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Topline Growth, LLC | Loveland, CO

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It’s the start of a new year, with new goals, new challenges, and new opportunities. Each sales team is unique ... but every team leader in every industry is, we believe, likely to be interested in the answer to a critical question about the year 2020: What can we do to improve closing ratios and margins this year? Here are three proven strategies to consider from the Sandler leadership playbook.

Strategy #1: Work with your team to do a better job of qualifying what goes into the pipeline. If there is no common standard for what, exactly, constitutes a qualified prospect, that means different people on your team have different ideas of what is (and isn’t) a “live” prospect. If you face such a situation, then you as the leader face a major problem, one that causes countless sales teams to underperform. As the new year dawns, your mandate is to make sure your team is not one of them! Here’s how. Only project income from opportunities where it’s crystal-clear that a) that the buyer believes there is a pressing problem you can solve, b) an appropriate budget is available to solve that problem, and c) a viable, mutually agreed-upon decision-making process in place for determining whether the deal will move forward to either a “yes” or a “no” outcome. That’s what a qualified opportunity looks like. Once you have this set of standards in place, you and your team will have a much better sense of which opportunities are worth investing time and energy in – and which aren’t.

Strategy #2: Work with your team to do a better job of cleaning out and/or moving what is already in the pipeline. The fact that something enters the pipeline as a qualified lead doesn’t mean it stays qualified forever. Salespeople are very good at coming up with justifications for leaving inactive leads in the pipeline. This skews projections and slows down the process of replacing dead leads with live ones. If someone has been in the pipeline for a while (i.e., for a period beyond your average closing cycle) and is not easily closing, assume the lead is no longer qualified. Take it out of the pipeline. If it’s really moving forward, the buyer will be amenable to setting up a clear, time-driven decision timeline for a “yes” or “no” answer. (See Strategy #1.) Until that happens, the salesperson is responsible for replacing this unqualified lead with enough traffic to generate a qualified replacement. Remember: Closing those buyers who have a pressing business problem we can solve, and have the money to pay for the solution, and are willing to share their decision-making process with us, is not cheating! It’s how professional selling is supposed to happen.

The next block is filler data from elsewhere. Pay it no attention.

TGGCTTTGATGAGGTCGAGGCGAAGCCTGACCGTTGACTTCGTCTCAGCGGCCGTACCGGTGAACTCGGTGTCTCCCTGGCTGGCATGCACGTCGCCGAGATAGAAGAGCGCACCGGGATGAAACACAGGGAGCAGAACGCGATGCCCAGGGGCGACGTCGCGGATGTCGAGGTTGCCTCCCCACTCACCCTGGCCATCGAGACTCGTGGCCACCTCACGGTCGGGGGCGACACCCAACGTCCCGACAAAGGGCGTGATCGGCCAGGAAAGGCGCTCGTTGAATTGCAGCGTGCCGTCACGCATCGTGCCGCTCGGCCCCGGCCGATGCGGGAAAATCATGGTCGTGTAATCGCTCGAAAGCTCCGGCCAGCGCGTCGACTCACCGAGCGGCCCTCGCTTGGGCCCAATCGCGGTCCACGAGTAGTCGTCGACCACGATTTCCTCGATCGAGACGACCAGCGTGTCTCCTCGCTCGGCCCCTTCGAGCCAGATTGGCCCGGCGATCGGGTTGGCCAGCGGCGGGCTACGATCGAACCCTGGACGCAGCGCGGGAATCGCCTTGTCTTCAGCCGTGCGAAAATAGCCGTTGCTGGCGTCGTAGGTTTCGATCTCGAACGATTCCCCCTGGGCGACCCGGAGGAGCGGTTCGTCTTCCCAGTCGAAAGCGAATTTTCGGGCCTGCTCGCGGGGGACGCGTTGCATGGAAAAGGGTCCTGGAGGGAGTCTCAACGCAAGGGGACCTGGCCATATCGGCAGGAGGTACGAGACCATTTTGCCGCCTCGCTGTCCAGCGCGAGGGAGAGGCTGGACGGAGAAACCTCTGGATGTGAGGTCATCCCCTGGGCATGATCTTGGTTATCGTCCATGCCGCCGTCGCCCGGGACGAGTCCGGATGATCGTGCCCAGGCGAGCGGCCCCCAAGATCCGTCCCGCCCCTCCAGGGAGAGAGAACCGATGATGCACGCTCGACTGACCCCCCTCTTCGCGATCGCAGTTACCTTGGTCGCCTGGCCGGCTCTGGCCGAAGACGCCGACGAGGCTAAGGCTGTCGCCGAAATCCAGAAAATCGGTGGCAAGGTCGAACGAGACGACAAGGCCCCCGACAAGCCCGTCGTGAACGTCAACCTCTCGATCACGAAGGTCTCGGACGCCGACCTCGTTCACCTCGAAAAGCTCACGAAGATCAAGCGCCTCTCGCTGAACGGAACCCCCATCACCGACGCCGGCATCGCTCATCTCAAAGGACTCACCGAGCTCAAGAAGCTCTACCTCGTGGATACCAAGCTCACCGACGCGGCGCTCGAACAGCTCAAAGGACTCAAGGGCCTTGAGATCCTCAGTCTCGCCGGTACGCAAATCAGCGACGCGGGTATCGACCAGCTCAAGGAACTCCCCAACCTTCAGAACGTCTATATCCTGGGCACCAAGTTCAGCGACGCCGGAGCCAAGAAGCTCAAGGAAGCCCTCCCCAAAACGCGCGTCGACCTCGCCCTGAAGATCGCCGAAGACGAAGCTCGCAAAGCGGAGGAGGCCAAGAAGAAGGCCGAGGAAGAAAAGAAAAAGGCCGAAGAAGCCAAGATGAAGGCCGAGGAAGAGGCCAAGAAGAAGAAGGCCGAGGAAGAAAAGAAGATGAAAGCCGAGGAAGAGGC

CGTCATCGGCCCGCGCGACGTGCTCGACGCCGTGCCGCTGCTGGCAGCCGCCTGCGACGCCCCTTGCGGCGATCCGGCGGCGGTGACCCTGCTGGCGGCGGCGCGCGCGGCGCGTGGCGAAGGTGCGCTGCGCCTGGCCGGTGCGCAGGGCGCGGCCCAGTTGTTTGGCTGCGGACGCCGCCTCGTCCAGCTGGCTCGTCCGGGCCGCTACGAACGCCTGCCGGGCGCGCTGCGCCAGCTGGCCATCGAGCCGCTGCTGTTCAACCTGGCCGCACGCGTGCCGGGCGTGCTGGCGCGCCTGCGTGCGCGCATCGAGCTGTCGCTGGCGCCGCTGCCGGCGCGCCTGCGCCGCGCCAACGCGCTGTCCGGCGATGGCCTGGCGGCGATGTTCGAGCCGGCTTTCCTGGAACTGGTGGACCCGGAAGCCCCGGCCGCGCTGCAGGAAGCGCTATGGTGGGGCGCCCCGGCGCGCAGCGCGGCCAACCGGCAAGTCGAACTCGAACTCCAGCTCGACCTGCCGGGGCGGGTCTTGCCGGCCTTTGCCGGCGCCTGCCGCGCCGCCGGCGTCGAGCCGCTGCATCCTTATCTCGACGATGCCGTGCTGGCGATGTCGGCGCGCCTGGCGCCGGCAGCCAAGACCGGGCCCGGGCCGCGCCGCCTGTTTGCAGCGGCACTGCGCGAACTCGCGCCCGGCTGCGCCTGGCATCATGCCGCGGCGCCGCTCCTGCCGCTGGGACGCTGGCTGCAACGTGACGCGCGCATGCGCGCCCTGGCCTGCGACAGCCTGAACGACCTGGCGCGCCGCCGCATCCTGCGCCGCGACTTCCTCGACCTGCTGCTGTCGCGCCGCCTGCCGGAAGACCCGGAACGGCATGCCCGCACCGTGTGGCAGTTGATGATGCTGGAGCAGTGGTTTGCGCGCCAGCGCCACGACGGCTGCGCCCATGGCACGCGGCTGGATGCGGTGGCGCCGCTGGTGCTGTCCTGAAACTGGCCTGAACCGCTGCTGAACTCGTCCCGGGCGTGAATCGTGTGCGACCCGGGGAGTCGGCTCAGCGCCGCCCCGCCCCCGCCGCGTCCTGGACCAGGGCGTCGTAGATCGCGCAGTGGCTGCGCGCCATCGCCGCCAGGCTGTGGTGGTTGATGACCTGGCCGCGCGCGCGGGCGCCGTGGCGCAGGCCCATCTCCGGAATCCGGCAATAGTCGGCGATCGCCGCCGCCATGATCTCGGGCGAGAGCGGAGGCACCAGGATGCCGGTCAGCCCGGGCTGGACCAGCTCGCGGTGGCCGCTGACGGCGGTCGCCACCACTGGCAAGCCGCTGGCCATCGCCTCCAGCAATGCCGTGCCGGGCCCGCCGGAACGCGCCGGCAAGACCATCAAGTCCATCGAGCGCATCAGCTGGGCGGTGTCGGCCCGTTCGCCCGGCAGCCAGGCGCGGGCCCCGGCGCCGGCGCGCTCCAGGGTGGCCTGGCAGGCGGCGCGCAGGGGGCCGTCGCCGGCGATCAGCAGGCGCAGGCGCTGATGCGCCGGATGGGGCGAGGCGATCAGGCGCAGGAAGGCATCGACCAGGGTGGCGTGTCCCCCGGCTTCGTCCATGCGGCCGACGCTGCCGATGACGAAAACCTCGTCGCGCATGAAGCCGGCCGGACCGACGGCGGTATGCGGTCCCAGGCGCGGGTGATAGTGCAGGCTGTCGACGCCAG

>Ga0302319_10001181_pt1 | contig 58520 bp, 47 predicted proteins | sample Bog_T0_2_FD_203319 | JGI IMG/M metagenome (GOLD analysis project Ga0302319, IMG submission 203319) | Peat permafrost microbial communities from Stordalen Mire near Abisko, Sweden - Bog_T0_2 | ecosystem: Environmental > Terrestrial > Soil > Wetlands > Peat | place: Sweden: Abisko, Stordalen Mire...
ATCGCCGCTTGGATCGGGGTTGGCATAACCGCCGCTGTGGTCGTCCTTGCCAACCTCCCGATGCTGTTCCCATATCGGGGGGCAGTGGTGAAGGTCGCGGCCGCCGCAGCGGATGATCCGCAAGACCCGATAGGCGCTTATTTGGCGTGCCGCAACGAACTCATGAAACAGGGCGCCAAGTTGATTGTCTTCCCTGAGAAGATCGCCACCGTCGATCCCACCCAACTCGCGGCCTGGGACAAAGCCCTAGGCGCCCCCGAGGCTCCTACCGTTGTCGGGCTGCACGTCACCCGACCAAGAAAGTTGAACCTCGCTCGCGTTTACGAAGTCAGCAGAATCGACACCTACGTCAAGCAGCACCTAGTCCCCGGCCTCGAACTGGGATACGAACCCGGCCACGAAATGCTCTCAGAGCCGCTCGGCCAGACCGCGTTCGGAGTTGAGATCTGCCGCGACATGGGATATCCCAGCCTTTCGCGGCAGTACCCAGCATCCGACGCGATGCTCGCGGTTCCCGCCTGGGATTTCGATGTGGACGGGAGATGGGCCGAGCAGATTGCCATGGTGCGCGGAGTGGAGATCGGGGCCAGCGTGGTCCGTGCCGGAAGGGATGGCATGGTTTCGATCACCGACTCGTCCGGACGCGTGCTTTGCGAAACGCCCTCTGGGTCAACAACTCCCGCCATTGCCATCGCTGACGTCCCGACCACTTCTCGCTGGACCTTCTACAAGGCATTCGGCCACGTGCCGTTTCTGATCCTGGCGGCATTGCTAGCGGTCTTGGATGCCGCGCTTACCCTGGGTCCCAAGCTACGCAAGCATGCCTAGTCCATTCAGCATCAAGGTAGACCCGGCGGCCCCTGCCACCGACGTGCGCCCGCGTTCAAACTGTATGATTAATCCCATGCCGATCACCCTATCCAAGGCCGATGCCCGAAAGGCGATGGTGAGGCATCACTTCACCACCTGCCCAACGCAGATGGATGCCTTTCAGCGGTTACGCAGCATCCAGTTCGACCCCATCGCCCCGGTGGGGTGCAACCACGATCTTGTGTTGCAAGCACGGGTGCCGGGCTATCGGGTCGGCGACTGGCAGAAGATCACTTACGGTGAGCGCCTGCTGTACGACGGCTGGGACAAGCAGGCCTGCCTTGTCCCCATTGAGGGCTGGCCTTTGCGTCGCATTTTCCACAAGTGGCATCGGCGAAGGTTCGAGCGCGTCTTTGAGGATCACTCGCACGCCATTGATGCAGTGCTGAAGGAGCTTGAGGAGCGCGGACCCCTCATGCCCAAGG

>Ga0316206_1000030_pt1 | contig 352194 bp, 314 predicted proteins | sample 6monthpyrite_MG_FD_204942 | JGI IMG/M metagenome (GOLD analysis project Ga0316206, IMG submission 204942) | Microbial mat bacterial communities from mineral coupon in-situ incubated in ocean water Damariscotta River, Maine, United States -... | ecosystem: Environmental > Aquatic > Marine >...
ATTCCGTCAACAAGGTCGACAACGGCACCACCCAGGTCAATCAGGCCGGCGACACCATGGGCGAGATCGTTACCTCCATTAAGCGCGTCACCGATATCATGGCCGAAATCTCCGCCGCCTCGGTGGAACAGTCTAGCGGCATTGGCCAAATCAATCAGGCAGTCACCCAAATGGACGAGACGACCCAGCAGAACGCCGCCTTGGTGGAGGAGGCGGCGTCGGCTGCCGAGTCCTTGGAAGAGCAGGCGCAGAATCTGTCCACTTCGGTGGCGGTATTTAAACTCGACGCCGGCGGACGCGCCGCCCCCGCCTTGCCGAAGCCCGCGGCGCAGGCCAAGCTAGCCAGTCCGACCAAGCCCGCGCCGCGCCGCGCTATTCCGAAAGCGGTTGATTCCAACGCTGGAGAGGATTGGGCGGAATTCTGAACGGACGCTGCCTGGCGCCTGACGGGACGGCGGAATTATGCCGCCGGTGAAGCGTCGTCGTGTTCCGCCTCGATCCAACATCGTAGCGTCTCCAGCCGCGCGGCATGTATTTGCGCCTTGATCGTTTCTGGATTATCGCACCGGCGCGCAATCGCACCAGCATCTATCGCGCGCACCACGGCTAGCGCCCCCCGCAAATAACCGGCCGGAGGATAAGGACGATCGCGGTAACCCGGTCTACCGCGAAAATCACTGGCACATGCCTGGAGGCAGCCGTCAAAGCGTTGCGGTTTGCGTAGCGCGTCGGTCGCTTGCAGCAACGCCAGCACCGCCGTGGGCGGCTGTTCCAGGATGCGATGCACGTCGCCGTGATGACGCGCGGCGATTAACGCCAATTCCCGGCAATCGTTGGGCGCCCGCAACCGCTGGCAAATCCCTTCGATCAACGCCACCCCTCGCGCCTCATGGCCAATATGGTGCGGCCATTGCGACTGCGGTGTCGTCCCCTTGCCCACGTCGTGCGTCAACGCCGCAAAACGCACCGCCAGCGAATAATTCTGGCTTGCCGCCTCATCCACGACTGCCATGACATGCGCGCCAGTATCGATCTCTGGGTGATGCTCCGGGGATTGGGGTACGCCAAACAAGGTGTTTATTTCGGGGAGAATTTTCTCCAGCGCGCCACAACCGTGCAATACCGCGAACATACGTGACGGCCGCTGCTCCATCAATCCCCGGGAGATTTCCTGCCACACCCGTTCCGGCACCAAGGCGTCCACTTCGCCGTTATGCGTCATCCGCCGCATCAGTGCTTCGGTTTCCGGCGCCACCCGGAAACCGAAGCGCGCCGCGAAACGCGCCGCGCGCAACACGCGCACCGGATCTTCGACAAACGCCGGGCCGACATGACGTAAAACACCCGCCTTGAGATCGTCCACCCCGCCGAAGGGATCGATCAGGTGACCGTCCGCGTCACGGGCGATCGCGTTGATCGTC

Strategy #3: Avoid the use of discounting and impending events to close business. “What if we take 20% off this published price?” is a terrible way to do business. So is “This offer is only good until the end of this quarter.” Both these tactics erode your margins, and both send not-so-subtle signals of desperation that are the exact opposite of what a true sales professional communicates. Worst of all, both of these tactics tell the members of your sales team that what they’re selling isn’t really worth what you’re charging! Accept that these are bad business practices, period. There is nothing wrong with creating urgency in the sales discussion, of course. But there is a right way and a wrong way to do that. The right way is to identify the personal and organizational pain connected with letting a pressing problem go unsolved … then attach a real-world cost to inaction on the buyer’s part … and finally figure out the timeline for change the buyer is willing to commit to.

Now is a great time to make major positive changes in your process. Implement these three strategies consistently, starting this month. If you do, you will find that, at the end of the year, your team’s closing numbers will reflect the positive changes you and your team have made. Hold yourself – and your team – accountable to goals this year with SalesAccountability. Check out this blog post to learn more.


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